When ShareFinder makes mistakes it then adjusts its own parameters until it achieves greater accuracy. And, as I have explained, it has been learning for the past 30 years with the result that in 96.54 percent of cases its prediction is correct. Overall, since we first started auditing it, the accuracy rate has been an average of 85.73 percent. The difference between the two figures testifies to how much the system has gained from its own internal learning processes as the years have passed.
There is, however a caveat to all this. ShareFinder is almost perfectly precise about predicting and timing future events but rather less so in calculating the magnitude of such movements. Thus, when it made that forecast back in January that Standard Bank shares would bottom on March 25, it calculated a likely price of R157.84 whereas the actual figure proved to be R89.11. Were I thus a would-be buyer of Standard Bank shares, I would be monitoring the projections day by day as the likely bottoming date approached and only set my actual buying price a day or so ahead of the most likely bottoming date, always allowing a little latitude of around five percent.
Furthermore, ShareFinder offers a few more projection tools. So, for example, let us consider the shares of another Blue Chip, JSE Ltd which, ShareFinder suggests peaked on April 7 in the aftermath of their recovery from their March 18 crash bottom and are now trending down once more with, if you consider the graph projection below, another bottoming due on or about June 29. Now, in fact, ShareFinder actually offers three projections of which the most accurate over time is the smoothly-curving green line which becomes red as it becomes a projection. If you examine it, it is still sloping downwards and in fact only bottoms late in September.
The other two projections are the orange-coloured medium-term line which I mostly rely upon when timing my sales and purchase and the mauve-coloured short-term projection. All three are, in fact, manifestations of sine waves moving in different cycles and so the most important fact to take from this is that when all three are moving in the same direction the system is at its most accurate.
Technical analysts tend to talk about the “snake in the tunnel” to describe the different signals that indicators like these tend to offer. Thus, if the long-term green/red line is the tunnel, the other two projections are the snakes taking their own directions within the tunnel. So do notice that the mauve and orange lines do more or less agree with one another inasmuch as, despite their individual writhing, they are nevertheless following the trend of the green/red projection “tunnel” until the orange line dramatically breaks away upwards late in June this year.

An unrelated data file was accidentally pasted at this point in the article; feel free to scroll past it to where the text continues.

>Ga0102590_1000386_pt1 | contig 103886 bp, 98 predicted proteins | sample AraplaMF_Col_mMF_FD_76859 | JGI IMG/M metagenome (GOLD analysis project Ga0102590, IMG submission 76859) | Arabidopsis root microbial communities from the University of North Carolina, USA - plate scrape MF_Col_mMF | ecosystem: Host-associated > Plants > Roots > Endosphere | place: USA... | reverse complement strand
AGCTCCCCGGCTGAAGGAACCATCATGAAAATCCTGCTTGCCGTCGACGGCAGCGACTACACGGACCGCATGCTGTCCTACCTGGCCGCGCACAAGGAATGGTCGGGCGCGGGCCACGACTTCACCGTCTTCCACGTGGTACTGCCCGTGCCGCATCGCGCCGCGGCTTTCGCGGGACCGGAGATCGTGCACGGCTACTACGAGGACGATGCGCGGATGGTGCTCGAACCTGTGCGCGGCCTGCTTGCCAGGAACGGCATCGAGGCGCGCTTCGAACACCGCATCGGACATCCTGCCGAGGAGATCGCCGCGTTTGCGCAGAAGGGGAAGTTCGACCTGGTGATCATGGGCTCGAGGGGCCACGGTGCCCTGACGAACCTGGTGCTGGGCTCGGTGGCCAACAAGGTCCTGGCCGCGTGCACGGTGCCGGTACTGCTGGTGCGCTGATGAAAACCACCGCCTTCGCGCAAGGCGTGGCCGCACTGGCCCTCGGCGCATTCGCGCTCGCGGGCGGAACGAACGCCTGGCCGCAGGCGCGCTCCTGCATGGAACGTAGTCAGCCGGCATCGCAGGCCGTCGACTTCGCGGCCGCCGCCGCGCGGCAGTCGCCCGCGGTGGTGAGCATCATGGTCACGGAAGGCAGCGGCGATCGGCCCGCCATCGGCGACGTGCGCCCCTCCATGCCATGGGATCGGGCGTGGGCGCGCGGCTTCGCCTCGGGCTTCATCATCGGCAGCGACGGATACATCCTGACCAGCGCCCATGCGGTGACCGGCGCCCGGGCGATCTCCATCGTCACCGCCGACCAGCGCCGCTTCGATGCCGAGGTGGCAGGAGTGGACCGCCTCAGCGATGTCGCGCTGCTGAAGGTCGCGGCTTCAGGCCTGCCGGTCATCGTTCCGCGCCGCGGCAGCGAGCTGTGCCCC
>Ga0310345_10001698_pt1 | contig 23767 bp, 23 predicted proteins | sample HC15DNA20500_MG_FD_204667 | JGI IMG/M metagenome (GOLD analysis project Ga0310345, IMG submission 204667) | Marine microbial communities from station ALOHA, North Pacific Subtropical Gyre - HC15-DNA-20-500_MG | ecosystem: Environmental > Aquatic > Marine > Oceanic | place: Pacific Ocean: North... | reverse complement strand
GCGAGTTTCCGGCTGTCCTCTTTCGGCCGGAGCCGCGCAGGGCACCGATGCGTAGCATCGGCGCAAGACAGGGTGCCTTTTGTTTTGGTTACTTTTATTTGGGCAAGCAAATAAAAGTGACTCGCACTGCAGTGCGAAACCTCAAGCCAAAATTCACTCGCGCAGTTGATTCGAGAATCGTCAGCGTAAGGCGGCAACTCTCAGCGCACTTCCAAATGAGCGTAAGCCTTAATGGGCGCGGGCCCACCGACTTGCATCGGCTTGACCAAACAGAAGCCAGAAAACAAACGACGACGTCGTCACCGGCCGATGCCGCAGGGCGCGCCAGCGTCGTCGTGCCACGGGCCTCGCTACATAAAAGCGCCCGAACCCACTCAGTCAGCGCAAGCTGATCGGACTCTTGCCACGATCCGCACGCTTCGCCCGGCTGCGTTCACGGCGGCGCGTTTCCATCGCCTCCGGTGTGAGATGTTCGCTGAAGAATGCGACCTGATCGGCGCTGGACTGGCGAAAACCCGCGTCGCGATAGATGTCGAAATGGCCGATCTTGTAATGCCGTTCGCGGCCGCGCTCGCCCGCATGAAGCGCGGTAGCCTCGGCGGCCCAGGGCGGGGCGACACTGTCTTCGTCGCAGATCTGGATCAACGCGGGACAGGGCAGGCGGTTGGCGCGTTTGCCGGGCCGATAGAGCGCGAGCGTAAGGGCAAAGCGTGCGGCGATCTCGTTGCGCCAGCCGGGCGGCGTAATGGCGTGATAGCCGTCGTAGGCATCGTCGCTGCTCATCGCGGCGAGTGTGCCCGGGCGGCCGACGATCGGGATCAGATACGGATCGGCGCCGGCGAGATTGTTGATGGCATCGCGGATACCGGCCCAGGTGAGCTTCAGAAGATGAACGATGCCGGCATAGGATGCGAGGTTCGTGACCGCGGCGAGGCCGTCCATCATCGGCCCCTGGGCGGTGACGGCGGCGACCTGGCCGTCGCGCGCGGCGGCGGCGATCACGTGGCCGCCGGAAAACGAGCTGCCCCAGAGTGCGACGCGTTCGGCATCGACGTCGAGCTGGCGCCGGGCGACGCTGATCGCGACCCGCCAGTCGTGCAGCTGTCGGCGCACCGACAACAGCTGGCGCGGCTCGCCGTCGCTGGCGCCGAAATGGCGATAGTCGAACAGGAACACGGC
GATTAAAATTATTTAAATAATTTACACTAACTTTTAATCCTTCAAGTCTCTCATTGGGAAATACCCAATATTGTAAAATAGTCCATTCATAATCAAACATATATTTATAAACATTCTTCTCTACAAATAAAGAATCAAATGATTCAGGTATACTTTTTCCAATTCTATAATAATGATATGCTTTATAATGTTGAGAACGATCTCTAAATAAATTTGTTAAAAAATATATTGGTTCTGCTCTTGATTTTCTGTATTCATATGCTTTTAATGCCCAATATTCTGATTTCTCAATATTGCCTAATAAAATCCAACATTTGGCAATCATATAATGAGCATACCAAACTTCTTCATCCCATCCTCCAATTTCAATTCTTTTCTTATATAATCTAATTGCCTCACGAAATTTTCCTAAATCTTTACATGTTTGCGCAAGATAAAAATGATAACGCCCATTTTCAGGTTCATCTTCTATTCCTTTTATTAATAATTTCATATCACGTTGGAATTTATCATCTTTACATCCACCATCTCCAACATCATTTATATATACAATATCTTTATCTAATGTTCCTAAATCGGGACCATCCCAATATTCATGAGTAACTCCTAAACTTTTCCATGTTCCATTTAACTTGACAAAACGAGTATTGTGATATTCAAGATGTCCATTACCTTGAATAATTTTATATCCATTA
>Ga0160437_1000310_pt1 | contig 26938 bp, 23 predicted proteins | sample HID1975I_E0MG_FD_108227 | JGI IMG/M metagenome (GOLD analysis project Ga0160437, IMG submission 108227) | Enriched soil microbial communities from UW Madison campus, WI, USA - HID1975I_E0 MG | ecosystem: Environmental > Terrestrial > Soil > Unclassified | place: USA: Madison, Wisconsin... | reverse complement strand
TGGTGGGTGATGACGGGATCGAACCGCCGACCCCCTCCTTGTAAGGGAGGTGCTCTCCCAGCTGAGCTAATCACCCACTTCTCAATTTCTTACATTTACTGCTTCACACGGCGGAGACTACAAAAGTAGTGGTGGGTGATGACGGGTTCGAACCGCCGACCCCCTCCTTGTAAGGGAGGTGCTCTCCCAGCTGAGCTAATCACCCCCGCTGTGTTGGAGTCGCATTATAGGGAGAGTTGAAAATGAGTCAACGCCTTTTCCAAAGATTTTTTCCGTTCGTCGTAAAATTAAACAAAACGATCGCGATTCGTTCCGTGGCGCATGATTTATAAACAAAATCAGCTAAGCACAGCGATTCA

Short-term traders who might buy and sell on an almost daily basis would prefer to use the purple line to guide their transactions whereas long-term investors would logically employ the orange projection to pick out June 29 as likely to offer the best buying date for this share. Most auspiciously, as June 29 approaches, do note that mauve and orange lines are aligned However, when the mauve and orange lines are moving in opposite directions, it is best to exercise caution.
Now it is time to step back and allow you to see how the daily price movement of JSE Ltd shares (tracked in blue) represented the medium-term snake frequently bursting beyond the boundaries of the tunnel. Each time this has happened there has been a relatively sharp retraction back to the mean represented by the green long-term wave cycle. And another big aberration is projected to happen in the case of this share – and most of the rest of the market between the end of June and the end of November.
Inevitably it is likely to be followed by the reversion to mean as the share price retraces back to the mean of the red long-term line which, if ShareFinder is correct, implies a bear market lasting until the end of April next year.
Confirming that view, is my final graph drawn by the new ShareFinder 6 software which represents the culmination of years of work to provide its users with even greater forecast accuracy. It pictures New York’s Dow Jones Industrial Index and thus predicts that Wall Street will peak on July 21 and tank down until January 13.
It is not possible to be completely certain of anything. There are, however, degrees of certainty; let’s call them hunches or suspicions. Many people, perhaps all of us, base our understanding of the word on little more than a hunch, a suspicion or a feeling.
Let’s start with me. Mea culpa; I am guilty of reaching conclusions based on a hunch. For starters, I had a good feeling when Cyril Ramaphosa was elected president. My instinct told me that he would quickly consolidate his power, get rid of the corrupt and the incompetent and generally stop the rot in government.
I also had a feeling that the corona crisis would be used to implement some crucial structural adjustments. Similarly, I had a good feeling when Ramaphosa appointed Tito Mboweni as finance minister. Despite an ego and a few annoying habits, Tito is the best the ruling party has to offer. He knows the markets and he’s got the experience. My hunch seemed to be confirmed when he made a few promising sounding comments regarding the SOEs – privatisation, no more bailouts, an overblown wage bill, frugality and so on. These hunches led me to conclude that sanity would return, and that all was not yet lost.
Alas, not long thereafter, I got a hunch that my hunch was wrong, with the evidence emerging plain as the misguided nose on my face: The rot and the rotten remained, the bailouts continued, and Tito now supports the resurrection of SAA. That, for the moment at least, has put paid to any fondness for hunches.